Team members are not passive observers; they recognize that they play a role (sometimes small and sometimes large) in any challenges the team confronts or any successes the team achieves.
Team members address dysfunction. They won’t let the team’s weakest links – toxic individuals, damaged relationships, poor structure or process – define the team or get in the way of achieving results.
How to Build an Effective Leadership Team System
Great leadership teams are built and maintained through the effective interactions among structure, relational dynamics, formal team leadership and the environments in which they operate. While it is difficult to prescribe a step by step approach for building an effective leadership team system, there are three important factors that should be considered in any approach.
(1) Organize as a Leadership Team not a Senior Staff Group
Many leadership teams we encounter are structured as senior staff groups where the CEO’s direct reports share information and negotiate functional or business unit priorities with the CEO. This model can and does work in many organizations, but it is not a team model and does realize the force multiplier benefits that leadership teams can provide. Theability to leverage the experience, talent and wisdom of senior colleagues is squandered and opportunities for greater innovation are lost with a senior staff model. Efficiencies are missed when priorities are established at a departmental rather than a cross-organization level.
(2) Balance Functional & Enterprise Roles
The item that most differentiates membership on a leadership team from other organizational teams is the importance of a leadership team members enterprise role. Leadership team members certainly have very important functional or business unit roles to play but being on a leadership team requires them to balance these roles with always looking out for the best interests of the organization.
This is frequently a difficult transition for many executives to make as they often advance in large part due to their functional expertise. They attach self-worth and organizational value to this expertise and struggle to see themselves as stewards of the organization. Experience suggests that great progress can be made by simply spending time to discuss what playing an enterprise looks like – e.g., ‘we want your functional expertise, but we also want to hear you weigh in on the broader business issues we are facing.’ Coaching and feedback are also important vehicles for helping executives actualize their new leadership team roles.
(3) Envision an Effective System
There are certainly volumes of books and many courses available on systems thinking and while this type of education could be beneficial, we believe that the most effective vehicle for helping a leadership team view itself as a system is to discuss and debate the interplay between each component of the system. Teams need to evaluate their structure, relational dynamics, and leadership approach and determine how effective the system is functioning in the current environment to support achievement of the leadership team’s purpose.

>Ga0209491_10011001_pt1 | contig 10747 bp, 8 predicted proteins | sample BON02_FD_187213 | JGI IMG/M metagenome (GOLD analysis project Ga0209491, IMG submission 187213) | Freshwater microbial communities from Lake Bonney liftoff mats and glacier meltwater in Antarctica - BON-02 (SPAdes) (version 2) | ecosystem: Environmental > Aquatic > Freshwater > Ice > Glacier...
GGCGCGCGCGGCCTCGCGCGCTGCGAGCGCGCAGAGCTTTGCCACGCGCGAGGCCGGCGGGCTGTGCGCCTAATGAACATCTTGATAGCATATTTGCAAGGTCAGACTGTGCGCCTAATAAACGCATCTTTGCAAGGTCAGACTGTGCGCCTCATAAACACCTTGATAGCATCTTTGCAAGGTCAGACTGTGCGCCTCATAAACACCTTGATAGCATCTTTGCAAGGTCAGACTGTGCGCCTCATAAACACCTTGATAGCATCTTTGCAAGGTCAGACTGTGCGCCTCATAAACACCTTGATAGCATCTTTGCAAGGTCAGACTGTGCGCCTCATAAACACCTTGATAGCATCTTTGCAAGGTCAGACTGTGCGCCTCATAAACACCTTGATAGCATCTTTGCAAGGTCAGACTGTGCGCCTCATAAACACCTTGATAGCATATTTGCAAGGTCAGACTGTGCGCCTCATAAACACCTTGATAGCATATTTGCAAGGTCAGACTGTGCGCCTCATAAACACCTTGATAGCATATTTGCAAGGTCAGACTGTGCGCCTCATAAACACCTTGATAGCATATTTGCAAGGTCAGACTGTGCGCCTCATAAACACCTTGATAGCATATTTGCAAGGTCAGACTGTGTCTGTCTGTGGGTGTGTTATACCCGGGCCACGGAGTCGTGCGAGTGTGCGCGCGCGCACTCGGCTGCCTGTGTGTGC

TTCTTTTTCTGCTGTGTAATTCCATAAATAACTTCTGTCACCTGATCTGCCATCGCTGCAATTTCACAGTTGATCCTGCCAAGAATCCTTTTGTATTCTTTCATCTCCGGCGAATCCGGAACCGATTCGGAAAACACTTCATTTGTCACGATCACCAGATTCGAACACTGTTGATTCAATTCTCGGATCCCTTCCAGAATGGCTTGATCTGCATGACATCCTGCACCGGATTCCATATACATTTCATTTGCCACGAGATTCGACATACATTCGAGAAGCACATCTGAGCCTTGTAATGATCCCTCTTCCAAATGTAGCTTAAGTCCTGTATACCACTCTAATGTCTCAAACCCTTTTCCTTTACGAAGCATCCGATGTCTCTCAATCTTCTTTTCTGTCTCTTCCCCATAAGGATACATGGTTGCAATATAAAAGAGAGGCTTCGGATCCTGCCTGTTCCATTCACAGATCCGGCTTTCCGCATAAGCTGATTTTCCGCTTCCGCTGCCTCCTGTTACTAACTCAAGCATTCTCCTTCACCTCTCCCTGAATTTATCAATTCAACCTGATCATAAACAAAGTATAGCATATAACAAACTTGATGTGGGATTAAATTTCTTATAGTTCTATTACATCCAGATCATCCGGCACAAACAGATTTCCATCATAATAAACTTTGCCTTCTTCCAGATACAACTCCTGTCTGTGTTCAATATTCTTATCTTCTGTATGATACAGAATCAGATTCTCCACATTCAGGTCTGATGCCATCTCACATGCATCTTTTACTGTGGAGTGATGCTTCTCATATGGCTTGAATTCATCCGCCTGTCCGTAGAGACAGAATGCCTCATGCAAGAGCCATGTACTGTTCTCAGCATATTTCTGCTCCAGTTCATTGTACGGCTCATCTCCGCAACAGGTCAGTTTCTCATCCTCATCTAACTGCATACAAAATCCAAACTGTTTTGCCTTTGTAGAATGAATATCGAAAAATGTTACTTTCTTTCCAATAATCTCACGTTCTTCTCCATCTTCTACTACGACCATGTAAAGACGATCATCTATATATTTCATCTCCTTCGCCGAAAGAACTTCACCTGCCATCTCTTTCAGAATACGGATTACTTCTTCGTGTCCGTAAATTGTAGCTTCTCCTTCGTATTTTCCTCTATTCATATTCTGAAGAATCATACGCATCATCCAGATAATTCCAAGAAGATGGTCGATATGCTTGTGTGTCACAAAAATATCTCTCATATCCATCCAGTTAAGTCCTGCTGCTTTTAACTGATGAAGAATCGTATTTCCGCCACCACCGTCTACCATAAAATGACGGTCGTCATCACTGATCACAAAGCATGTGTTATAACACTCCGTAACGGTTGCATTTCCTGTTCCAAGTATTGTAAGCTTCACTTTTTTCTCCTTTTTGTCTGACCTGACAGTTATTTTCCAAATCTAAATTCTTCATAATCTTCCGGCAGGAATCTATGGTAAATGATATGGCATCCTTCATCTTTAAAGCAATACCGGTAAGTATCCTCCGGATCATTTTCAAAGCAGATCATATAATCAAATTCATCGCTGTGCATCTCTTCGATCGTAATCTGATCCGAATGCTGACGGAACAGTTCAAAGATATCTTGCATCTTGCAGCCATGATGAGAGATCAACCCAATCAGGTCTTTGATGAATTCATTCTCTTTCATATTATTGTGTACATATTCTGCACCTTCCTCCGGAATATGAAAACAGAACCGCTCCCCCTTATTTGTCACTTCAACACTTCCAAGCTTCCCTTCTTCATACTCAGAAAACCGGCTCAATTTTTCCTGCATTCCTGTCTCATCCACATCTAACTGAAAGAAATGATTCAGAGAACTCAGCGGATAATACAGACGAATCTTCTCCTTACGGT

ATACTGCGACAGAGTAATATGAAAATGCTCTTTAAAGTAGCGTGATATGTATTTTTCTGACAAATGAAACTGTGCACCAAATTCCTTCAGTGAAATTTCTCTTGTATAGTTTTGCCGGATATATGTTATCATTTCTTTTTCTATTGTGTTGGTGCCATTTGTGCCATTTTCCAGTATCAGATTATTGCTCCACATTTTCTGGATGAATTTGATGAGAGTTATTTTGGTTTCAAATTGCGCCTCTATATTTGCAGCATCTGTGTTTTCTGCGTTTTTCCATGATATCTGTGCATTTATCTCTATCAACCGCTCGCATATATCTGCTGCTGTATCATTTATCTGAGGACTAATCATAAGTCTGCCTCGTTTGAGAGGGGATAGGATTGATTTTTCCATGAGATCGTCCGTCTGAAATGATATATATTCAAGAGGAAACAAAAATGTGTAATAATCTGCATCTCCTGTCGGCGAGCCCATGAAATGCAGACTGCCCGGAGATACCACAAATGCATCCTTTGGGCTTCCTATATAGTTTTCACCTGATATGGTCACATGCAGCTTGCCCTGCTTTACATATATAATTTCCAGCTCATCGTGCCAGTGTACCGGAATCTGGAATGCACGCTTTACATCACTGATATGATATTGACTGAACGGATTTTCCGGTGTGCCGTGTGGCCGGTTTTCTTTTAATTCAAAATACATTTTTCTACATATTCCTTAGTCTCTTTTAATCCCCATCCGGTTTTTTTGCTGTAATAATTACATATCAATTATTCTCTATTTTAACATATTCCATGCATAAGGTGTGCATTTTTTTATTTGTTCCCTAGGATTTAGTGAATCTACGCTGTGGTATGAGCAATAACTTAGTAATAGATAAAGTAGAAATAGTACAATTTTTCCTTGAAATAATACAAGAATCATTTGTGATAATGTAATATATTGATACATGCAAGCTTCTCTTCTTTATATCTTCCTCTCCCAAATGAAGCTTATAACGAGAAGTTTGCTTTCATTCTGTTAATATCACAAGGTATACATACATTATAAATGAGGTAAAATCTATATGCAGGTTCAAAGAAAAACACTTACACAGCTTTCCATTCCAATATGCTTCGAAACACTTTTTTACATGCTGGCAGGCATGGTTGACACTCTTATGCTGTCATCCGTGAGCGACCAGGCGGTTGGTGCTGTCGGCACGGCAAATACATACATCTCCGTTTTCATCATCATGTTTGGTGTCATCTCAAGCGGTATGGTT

No team is perfect so there will naturally be imbalances, some small and some more impactful. For example, Team A might realize that weekly stand up meetings aren’t necessary any longer given that the team is coordinating effectively outside of meetings while Team B might uncover disturbing levels of infighting between new and tenured team members due to unintended duplication of effort. Potential solutions to strengthen any system imbalances will range from simple (i.e., canceling weekly stand-ups) to more complex (i.e., clarifying the how roles integrate and rebuilding trust).
“…it is absolutely essential for leadership teams to think of solutions as inputs to and impacts on the whole system.”
Regardless of the solution, it is absolutely essential for leadership teams to think of solutions as inputs to and impacts on the whole system. As such, they have to discuss and debate the potential intended and unintended consequences a solution might have on all components of the system. For example, canceling weekly stand up meetings will might free up Team A’s members but have the unanticipated consequence of diminishing the team’s visibility on an important priority. Similarly, addressing the infighting and duplication of effort on Team B might not only strengthen trust and efficiency but also uncover the need for a new process.
Great leadership teams recognize that building and maintaining an effective system requires foresight and discipline. The rewards for the leadership team and the organizations they serve are well worth the hard work. What are your experiences with this systems view of building great leadership teams?